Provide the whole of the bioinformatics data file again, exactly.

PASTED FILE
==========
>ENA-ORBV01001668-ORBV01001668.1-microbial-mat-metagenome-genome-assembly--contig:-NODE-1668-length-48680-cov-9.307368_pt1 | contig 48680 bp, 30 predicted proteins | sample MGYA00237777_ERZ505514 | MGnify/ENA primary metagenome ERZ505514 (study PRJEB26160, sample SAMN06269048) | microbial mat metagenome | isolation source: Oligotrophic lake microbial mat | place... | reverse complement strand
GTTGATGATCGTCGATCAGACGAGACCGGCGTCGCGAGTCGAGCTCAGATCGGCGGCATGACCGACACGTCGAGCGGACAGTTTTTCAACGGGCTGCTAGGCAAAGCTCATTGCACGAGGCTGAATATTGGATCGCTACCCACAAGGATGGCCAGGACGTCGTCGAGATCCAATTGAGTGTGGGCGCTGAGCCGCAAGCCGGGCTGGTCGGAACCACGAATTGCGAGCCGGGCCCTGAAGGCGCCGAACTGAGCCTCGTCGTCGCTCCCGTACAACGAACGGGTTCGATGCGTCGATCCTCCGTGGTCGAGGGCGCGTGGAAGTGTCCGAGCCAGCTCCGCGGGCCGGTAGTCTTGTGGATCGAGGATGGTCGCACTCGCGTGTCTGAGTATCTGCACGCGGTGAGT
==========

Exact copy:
>ENA-ORBV01001668-ORBV01001668.1-microbial-mat-metagenome-genome-assembly--contig:-NODE-1668-length-48680-cov-9.307368_pt1 | contig 48680 bp, 30 predicted proteins | sample MGYA00237777_ERZ505514 | MGnify/ENA primary metagenome ERZ505514 (study PRJEB26160, sample SAMN06269048) | microbial mat metagenome | isolation source: Oligotrophic lake microbial mat | place... | reverse complement strand
GTTGATGATCGTCGATCAGACGAGACCGGCGTCGCGAGTCGAGCTCAGATCGGCGGCATGACCGACACGTCGAGCGGACAGTTTTTCAACGGGCTGCTAGGCAAAGCTCATTGCACGAGGCTGAATATTGGATCGCTACCCACAAGGATGGCCAGGACGTCGTCGAGATCCAATTGAGTGTGGGCGCTGAGCCGCAAGCCGGGCTGGTCGGAACCACGAATTGCGAGCCGGGCCCTGAAGGCGCCGAACTGAGCCTCGTCGTCGCTCCCGTACAACGAACGGGTTCGATGCGTCGATCCTCCGTGGTCGAGGGCGCGTGGAAGTGTCCGAGCCAGCTCCGCGGGCCGGTAGTCTTGTGGATCGAGGATGGTCGCACTCGCGTGTCTGAGTATCTGCACGCGGTGAGT